The United States Olympic Training Centers are three campuses created by the United States Olympic Committee as training facilities for its Olympic and Paralympic athletes. They are located in Colorado. There is a U. S. Olympic Education Center in Marquette and other official U. S. Olympic/Paralympic training sites are located in Edmond, Oklahoma; some athletes preparing for the Olympics and Pan American Games live at one of the OTCs for a period of months or years, while others visit periodically with their respective national teams for training camps, coaching, or physical testing. Although foreign national teams are granted use of the USOTCs, they are used by athletes from the United States; the USOTCs are all open to the general public for tourism, they are the only facilities for Olympic training in the world to do so. The Colorado Springs OTC was the first to be built, has been the home of the U. S. Olympic Committee since 1978, its location on the former Ent Air Force Base was selected for its high elevation, thought to improve training effectiveness.
Its facilities include an Olympic-size swimming pool, an indoor shooting range, the Olympic Training Center Velodrome, two sports centers housing numerous gymnasiums and weight rooms, a sports science laboratory, in addition to an athlete center and dining hall, several dormitories, a visitors' center, the offices of both the USOC and U. S. Paralympics; the Lake Placid OTC facility opened two years after hosting the 1980 Winter Games. The LPOTC is home to four resident sports: Bobsled/Skeleton, Freestyle Ski, Biathlon. Athletes from boxing and kayak, rowing, synchronized swimming, team handball, water polo and wrestling train on site; the third OTC is in Chula Vista, located about 7 miles south of the city of San Diego, is where the U. S. national rugby sevens team trains. The 150-acre campus features sport venues and support facilities for eight Olympic sports: archery, canoe/kayak, field hockey, soccer and track & field. In June 1995, the training center known as ARCO Training Center for sponsorship reasons, was open.
Over the years more facilities, such as beach volleyball courts and a BMX track, were added. The Chula Vista OTC is home to the annual SoCal Showdown, a national-level archery tournament that attracts archers from around the country to compete in a several day competition consisting of qualifications and eliminations; as of January 2017, the training center is owned by the City of Chula Vista, has been renamed Chula Vista Elite Athlete Training Center. The United States Olympic Committee will continue funding athlete programming at the center at least through 2020. US Olympic Committee website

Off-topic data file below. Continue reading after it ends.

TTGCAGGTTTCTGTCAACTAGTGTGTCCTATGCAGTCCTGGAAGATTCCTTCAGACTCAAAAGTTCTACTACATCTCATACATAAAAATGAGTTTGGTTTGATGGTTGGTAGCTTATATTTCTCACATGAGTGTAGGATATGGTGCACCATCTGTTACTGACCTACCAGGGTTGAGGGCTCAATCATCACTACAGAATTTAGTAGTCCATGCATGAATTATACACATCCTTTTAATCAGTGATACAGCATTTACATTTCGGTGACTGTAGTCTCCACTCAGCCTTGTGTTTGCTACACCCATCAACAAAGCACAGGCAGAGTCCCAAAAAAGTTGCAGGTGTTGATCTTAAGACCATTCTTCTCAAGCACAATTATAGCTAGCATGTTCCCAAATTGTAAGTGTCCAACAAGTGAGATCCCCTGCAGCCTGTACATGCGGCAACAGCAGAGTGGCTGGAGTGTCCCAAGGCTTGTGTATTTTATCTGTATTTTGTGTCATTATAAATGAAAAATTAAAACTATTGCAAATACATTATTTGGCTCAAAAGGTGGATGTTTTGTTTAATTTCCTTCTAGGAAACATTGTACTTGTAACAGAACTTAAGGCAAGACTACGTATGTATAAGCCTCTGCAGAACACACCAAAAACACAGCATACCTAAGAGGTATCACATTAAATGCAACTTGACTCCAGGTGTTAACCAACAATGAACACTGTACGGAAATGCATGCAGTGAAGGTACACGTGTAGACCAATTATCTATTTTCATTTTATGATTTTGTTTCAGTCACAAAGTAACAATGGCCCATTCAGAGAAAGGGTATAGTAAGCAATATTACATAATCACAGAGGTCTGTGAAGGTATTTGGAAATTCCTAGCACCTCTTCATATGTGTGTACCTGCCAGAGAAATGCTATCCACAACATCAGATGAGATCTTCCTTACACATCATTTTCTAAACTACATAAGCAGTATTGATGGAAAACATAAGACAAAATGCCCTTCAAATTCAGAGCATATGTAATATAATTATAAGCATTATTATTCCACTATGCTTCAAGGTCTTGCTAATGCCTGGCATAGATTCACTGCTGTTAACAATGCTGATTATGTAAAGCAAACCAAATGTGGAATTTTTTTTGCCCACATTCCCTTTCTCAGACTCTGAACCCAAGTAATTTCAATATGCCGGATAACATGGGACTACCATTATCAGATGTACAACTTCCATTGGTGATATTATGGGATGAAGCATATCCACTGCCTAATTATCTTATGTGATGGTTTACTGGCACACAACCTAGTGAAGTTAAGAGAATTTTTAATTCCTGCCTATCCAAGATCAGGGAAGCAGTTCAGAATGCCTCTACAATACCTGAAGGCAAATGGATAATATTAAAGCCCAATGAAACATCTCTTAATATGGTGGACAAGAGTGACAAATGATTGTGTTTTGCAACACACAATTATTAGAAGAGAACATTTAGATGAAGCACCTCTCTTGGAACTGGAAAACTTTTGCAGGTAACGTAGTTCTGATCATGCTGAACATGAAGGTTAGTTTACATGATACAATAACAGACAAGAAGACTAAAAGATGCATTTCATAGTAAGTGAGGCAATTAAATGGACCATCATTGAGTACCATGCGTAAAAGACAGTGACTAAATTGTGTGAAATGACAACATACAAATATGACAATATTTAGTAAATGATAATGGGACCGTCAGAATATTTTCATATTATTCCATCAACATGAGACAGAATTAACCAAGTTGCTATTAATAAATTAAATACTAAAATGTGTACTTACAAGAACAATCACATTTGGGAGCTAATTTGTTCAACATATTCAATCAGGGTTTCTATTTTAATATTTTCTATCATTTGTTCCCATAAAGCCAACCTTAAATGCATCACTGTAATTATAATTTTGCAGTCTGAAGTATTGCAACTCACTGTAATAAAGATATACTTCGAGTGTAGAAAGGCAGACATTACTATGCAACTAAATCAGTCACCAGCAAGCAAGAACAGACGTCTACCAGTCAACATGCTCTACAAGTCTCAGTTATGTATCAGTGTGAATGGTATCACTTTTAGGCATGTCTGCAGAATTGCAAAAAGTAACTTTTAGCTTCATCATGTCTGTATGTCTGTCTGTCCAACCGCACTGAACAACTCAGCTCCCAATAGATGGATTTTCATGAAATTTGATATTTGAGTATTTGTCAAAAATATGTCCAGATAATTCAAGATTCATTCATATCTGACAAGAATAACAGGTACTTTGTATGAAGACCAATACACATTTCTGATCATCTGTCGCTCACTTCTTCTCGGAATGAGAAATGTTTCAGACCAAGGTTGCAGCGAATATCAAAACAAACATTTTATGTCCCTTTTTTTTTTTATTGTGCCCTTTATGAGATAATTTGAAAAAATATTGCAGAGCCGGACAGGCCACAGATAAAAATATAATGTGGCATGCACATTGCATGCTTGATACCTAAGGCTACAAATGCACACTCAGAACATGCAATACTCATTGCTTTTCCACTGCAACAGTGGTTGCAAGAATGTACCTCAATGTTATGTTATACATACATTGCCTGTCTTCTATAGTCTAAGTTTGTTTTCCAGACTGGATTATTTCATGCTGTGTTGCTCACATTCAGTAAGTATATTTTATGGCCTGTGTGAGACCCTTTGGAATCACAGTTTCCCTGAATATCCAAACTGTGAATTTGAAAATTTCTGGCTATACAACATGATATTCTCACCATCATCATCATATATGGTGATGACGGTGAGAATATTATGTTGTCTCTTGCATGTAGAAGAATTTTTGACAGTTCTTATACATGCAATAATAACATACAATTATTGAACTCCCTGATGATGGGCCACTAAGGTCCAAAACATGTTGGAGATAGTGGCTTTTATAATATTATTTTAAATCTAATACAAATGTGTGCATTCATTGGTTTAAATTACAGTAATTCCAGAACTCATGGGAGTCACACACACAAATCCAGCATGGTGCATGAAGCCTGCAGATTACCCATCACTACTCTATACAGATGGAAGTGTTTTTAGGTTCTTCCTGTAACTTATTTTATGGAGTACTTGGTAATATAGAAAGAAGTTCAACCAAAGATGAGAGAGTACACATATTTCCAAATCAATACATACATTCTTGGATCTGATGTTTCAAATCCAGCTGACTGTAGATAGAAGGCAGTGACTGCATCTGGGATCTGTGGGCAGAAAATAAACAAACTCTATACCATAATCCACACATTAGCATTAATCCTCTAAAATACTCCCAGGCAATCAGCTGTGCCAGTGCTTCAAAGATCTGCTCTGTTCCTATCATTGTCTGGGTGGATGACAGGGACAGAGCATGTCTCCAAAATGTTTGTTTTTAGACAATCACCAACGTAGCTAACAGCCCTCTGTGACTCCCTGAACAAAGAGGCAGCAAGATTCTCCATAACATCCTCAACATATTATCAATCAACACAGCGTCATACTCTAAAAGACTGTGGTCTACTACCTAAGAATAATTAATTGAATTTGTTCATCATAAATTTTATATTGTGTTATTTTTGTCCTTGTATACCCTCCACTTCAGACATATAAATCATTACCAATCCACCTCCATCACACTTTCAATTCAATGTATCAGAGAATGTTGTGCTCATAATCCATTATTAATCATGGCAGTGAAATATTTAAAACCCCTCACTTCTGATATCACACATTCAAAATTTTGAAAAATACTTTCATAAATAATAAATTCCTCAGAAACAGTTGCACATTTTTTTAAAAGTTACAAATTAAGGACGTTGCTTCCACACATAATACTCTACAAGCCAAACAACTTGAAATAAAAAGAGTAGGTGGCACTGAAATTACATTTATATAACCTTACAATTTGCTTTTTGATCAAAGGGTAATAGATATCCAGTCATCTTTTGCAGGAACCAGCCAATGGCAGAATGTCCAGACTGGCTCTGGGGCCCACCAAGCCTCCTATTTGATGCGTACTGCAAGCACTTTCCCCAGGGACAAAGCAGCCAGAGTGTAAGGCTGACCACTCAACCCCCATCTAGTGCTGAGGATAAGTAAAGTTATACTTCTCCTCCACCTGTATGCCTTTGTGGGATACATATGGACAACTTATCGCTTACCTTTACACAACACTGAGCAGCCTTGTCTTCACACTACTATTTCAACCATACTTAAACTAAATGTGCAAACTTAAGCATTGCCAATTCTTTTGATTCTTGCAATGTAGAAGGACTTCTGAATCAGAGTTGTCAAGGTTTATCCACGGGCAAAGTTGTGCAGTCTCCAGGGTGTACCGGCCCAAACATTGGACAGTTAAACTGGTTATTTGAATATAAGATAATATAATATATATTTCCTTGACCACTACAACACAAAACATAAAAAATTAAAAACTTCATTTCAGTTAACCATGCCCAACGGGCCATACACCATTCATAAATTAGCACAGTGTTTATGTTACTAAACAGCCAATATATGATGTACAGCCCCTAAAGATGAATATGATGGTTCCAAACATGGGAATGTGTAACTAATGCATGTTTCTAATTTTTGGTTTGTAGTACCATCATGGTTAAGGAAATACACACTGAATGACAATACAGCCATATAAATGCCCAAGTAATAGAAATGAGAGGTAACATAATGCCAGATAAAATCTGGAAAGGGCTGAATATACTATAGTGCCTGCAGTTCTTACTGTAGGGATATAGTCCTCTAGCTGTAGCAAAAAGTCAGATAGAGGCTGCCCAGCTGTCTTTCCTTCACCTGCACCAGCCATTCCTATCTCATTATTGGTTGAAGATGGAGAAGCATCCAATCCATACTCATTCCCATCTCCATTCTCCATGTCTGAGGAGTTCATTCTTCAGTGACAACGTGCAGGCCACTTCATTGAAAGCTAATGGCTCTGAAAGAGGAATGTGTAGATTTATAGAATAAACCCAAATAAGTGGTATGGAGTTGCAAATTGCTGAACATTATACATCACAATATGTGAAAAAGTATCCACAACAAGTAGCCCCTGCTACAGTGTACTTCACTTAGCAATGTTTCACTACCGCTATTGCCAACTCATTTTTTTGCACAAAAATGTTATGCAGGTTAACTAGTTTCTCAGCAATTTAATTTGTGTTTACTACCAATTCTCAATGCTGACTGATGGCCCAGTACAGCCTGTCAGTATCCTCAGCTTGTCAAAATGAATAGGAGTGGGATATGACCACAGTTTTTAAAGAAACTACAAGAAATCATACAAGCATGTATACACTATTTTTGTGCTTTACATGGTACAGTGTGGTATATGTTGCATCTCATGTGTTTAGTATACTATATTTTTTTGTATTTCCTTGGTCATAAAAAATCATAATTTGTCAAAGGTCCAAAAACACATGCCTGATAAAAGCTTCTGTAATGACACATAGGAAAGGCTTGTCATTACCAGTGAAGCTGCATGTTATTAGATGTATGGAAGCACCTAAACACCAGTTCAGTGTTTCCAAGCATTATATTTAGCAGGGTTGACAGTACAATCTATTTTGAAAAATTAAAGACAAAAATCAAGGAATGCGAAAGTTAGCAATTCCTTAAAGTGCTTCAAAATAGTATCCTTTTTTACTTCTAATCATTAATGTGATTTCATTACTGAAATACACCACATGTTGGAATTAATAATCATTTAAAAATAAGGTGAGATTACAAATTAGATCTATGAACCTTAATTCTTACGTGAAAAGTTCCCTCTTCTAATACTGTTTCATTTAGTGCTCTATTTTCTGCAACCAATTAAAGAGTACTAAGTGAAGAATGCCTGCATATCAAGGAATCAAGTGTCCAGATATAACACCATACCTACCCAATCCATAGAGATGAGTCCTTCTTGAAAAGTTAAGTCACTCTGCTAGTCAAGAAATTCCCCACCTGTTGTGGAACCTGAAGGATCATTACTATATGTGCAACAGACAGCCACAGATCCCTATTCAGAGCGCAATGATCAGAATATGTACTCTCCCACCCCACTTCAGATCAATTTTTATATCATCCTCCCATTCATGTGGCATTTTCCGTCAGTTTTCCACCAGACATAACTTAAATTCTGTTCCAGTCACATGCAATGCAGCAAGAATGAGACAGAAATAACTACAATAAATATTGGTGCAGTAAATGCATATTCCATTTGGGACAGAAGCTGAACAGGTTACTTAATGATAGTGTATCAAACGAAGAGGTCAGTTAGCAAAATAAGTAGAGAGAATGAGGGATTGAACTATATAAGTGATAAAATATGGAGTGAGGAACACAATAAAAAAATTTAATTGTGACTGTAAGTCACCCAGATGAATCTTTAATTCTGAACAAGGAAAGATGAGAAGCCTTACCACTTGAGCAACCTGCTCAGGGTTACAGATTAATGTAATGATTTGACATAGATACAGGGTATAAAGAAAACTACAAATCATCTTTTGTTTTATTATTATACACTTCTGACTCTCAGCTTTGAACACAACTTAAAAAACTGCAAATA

A rifle is a portable, long-barrelled firearm designed for long-range precision shooting, to be held with both hands and braced against the shoulder for stability during firing, with a barrel that has a helical pattern of grooves cut into the bore walls. The term was rifled gun, with the word "rifle" referring to the machining process of creating grooving with cutting tools, is now used for any long handheld device designed for aimed discharge activated by a trigger, such as air rifles and the personnel halting and stimulation response rifle. Rifles are used in warfare, law enforcement and shooting sports. Like all typical firearms, a rifle's projectile is propelled by the contained deflagration of a combustible propellant compound, although other means such as compressed air are used in air rifles, which are popular for vermin control, hunting small game, formal target shooting and casual shooting; the raised areas of the rifling are called "lands," which make contact with the projectile, imparting a spin around the longitudinal axis of the barrel.
When the projectile leaves the barrel, this spin lends gyroscopic stability to the projectile and prevents tumbling, in the same way that a properly spirally thrown American football or rugby ball behaves. This thus improves range and accuracy. Rifles only fired a single projectile with each squeeze of the trigger. Modern rifles are classified as single shot, bolt action, semi-automatic, or automatic. Single shot, bolt action, semi-automatic rifles are limited by their designs to fire a single shot for each trigger pull. Only automatic rifles are capable of firing more than one round per trigger squeeze. Modern automatic rifles overlap to some extent in function with machine guns. In fact, many light machine guns are adaptations of existing automatic rifle designs. A military's light machine guns are chambered for the same caliber ammunition as its service rifles; the difference between an automatic rifle and a machine gun comes down to weight, cooling system, ammunition feed system. Rifles, with their lighter components and smaller capacity magazines, are incapable of sustained automatic fire in the way that machine guns are.
Modern military rifles are fed by magazines, while machine guns are belt-fed. Many machine guns allow the operator to exchange barrels in order to prevent overheating, whereas rifles do not. Most machine guns fire from an open bolt in order to reduce the danger of "cook-off", while all rifles fire from a closed bolt for accuracy. Machine guns are crewed by more than one soldier; the term "rifle" is sometimes used to describe larger rifled crew-served weapons firing explosive shells, for example, recoilless rifles and naval rifles. In many works of fiction a rifle refers to any weapon that has a stock and is shouldered before firing if the weapon is not rifled or does not fire solid projectiles; the origins of rifling are difficult to trace, but some of the earliest practical experiments seem to have occurred in Europe during the 15th century. Archers had long realized that a twist added to the tail feathers of their arrows gave them greater accuracy. Early muskets produced large quantities of smoke and soot, which had to be cleaned from the action and bore of the musket either through the action of repeated bore scrubbing, or a deliberate attempt to create "soot grooves" that would allow for more shots to be fired from the firearm.